population interaction worksheet · web viewk) fish on a coral reef stake out their territory and...

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1. A biogeochemical cycle “recycles” elements throughout the ecosystem because they need to keep getting re-used and are important because they make essential matter continuously available and connect all ecosystems together.

2. Photosynthesis – takes in carbon dioxide and converts it to oxygen and water.

3. Three roles plants have in the water cycle: roots take up water from the ground, transpiration (evaporation of water from leaves), prevent/reduce run off,

4. Nitrogen fixing bacteria and lightning are both able to break down molecular nitrogen (N2) into usable forms. Fun fact: Even though most of our air (78%) is N2 , plants cannot use N2 directly so it needs to be converted into different forms and nitrogen compounds the plants can use.

5. Carbon is critical to the biosphere because it is part of photosynthesis and cellular respiration, produces carbon dioxide and many carbon based compounds.

6. After it is released to the atmosphere, most of the biosphere’s carbon dioxide is taken in by plants and trees and stored in their leaves, stems and roots.

7. Photosynthesis and cellular respiration are called the biotic phases of the carbon cycle because they are done by living things (plants and animals).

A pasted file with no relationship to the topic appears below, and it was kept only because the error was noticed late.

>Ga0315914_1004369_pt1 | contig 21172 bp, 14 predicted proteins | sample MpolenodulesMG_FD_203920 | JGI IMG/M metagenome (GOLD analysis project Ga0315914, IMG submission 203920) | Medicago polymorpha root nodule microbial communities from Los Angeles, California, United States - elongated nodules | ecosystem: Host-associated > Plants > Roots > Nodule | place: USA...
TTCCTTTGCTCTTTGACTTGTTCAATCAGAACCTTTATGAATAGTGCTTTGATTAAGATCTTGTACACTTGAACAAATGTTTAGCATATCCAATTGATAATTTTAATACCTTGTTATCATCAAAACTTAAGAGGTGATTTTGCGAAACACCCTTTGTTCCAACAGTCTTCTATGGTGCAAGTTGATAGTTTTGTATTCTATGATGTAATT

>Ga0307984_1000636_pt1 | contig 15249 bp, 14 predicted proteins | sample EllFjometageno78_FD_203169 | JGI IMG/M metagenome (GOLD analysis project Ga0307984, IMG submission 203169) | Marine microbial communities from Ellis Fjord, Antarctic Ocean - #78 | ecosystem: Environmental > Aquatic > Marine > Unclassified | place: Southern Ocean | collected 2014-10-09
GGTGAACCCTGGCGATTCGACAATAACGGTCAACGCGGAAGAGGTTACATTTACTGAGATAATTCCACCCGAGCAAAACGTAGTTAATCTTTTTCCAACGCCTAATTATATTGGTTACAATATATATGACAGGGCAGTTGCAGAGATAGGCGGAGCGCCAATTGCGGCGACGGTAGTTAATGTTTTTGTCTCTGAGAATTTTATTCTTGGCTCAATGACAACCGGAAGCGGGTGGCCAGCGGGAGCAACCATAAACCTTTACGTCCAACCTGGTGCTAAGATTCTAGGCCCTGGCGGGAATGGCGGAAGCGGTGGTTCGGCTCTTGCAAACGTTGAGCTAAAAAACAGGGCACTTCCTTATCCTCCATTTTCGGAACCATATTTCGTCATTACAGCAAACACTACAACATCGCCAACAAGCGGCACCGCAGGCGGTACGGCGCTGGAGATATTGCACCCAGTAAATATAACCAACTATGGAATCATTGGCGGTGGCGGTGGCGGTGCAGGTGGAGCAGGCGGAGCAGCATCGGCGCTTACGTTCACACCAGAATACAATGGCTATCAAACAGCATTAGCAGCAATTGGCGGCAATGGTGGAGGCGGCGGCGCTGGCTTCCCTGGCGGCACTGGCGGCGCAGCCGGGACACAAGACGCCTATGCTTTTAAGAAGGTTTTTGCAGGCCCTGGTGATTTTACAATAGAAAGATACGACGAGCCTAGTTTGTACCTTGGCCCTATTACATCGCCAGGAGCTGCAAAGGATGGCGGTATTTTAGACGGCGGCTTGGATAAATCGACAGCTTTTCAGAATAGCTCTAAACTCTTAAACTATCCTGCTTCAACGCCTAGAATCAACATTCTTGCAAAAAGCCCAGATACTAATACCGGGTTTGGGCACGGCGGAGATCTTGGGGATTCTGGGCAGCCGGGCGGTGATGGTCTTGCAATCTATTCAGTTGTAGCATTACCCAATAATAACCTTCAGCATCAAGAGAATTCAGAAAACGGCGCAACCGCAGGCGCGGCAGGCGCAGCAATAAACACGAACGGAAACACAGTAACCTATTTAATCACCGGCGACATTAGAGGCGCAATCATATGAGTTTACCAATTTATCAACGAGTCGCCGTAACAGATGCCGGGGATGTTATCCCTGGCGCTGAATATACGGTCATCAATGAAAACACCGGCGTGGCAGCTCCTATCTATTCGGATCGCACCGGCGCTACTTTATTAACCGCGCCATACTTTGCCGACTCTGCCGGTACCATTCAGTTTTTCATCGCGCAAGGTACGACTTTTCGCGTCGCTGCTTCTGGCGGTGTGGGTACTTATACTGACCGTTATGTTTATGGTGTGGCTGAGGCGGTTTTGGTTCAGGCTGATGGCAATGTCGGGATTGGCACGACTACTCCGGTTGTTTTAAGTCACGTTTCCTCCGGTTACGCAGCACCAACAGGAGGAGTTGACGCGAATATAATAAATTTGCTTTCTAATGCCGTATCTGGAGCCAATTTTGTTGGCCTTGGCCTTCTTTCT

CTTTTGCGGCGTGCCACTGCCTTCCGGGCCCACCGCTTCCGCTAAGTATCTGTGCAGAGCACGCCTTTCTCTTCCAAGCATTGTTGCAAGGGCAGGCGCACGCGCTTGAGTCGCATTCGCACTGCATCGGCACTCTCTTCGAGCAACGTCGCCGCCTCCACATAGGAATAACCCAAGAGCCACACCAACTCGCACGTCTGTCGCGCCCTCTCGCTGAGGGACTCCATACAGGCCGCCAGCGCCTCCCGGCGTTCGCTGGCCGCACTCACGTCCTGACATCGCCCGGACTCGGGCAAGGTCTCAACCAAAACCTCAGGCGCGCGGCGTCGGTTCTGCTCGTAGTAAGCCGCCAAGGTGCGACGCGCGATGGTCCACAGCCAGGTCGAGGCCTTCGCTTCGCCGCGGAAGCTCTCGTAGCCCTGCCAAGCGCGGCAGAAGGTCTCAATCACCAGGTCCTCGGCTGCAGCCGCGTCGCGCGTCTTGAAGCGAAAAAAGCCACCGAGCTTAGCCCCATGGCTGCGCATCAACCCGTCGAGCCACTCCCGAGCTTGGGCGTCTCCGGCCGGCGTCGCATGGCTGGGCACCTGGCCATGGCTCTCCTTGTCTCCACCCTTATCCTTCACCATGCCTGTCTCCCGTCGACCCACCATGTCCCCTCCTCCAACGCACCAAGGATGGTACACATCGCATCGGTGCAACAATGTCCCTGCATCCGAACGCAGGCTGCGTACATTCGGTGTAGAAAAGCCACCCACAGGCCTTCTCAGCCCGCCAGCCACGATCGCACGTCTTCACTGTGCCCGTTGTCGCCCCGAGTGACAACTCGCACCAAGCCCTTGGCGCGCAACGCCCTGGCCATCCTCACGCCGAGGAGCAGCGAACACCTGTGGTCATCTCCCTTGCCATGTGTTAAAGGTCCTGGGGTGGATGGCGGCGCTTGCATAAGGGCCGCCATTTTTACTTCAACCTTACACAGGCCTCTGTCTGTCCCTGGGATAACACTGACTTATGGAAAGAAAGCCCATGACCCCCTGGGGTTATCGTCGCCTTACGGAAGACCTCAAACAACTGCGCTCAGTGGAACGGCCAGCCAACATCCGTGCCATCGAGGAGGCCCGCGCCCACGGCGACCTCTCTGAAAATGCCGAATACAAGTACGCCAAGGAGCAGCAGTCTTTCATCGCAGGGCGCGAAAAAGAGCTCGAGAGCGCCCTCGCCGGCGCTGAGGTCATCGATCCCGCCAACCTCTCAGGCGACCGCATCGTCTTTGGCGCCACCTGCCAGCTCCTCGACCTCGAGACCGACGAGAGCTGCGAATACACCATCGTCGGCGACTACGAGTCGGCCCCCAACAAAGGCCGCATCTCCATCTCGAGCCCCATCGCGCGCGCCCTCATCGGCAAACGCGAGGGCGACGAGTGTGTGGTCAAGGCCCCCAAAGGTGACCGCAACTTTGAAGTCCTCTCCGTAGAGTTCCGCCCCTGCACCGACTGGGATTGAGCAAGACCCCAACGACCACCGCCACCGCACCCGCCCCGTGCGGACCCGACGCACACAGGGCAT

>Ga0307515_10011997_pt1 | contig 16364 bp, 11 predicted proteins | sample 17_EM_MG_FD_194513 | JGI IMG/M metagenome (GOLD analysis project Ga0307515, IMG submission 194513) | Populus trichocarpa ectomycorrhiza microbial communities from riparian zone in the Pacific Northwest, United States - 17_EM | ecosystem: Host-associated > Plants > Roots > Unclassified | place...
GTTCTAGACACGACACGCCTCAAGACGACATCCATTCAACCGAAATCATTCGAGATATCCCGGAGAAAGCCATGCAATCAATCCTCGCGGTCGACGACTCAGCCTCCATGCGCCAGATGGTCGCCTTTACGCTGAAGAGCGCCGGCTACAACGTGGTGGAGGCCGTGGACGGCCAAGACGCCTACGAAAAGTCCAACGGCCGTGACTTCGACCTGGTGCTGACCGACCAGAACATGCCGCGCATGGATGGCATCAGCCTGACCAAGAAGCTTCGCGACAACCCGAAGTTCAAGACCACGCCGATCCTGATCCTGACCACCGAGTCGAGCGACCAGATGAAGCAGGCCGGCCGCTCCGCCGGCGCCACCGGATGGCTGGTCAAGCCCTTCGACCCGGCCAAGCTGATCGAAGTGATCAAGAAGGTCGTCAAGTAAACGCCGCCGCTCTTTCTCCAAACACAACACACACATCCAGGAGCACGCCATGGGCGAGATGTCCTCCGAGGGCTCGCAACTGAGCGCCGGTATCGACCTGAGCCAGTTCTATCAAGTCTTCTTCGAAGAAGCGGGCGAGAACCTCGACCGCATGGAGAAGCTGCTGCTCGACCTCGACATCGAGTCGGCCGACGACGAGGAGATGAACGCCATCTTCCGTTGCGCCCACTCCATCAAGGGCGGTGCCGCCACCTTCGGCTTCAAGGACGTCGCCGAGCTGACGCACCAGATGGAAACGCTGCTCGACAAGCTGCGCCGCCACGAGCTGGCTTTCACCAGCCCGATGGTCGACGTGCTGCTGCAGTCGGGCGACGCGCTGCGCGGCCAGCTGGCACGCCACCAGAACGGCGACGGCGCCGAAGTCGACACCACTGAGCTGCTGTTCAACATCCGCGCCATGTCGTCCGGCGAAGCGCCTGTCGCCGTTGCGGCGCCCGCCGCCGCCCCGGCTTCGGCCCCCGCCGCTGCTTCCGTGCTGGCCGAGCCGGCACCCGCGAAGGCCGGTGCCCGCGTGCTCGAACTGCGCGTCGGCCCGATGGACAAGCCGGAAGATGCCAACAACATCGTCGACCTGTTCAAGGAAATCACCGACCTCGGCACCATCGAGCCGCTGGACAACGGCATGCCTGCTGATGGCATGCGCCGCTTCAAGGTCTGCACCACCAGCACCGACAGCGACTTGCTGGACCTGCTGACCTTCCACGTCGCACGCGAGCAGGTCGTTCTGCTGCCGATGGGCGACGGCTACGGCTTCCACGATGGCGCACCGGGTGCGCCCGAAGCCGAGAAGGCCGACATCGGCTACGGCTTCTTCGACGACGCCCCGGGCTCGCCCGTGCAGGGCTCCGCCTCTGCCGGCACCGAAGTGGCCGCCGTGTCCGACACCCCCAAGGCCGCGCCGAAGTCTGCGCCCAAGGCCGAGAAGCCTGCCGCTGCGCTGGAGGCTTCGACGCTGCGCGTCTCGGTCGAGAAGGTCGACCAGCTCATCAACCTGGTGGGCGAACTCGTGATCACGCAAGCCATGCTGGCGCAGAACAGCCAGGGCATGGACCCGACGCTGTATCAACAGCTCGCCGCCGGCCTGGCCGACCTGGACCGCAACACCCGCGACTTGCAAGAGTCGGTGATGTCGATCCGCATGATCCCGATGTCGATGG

p. 31 #8-11

8. Eutrophication – process where nutrient levels in aquatic ecosystems increase, leading to an increase in the population of primary producers (algae)

9. The nutrient that was the main cause of the eutrophication in northwestern Ontario lakes was phosphorous.

10. One possible source of excess phosphorous in aquatic ecosystems is that it comes from excess fertilizers that are used on farmlands – the extra phosphorous that isn’t used by the crops enter the ground and end up in the water.

11. Some of the fertilizer that was meant for your nice pretty lawn actually ended up in the fish pond – the excess phosphorous from the fertilizer caused an algal bloom in the fish pond killing the fish and turning the water green.

p. 36 #12,13

12. Greenhouse effect – radiation comes from the sun to the earth – some of this radiation gets trapped by greenhouse gases and instead of leaving, get trapped in the Earth’s atmosphere.

13. Three ways to reduce carbon dioxide in the atmosphere: plant trees, recycle, use less energy, use clean energy, drive less, bike/walk more

p. 39 #10, 12, 13 (just list)

10. a) How human activities affect the phosphorous cycle: Overuse of fertilizers or using fertilizers high in phosphorous can upset the natural balance of the cycle.

b) Ways to avoid eutrophication? Reduce the amount of fertilizers, or use environmentally friendly fertilizers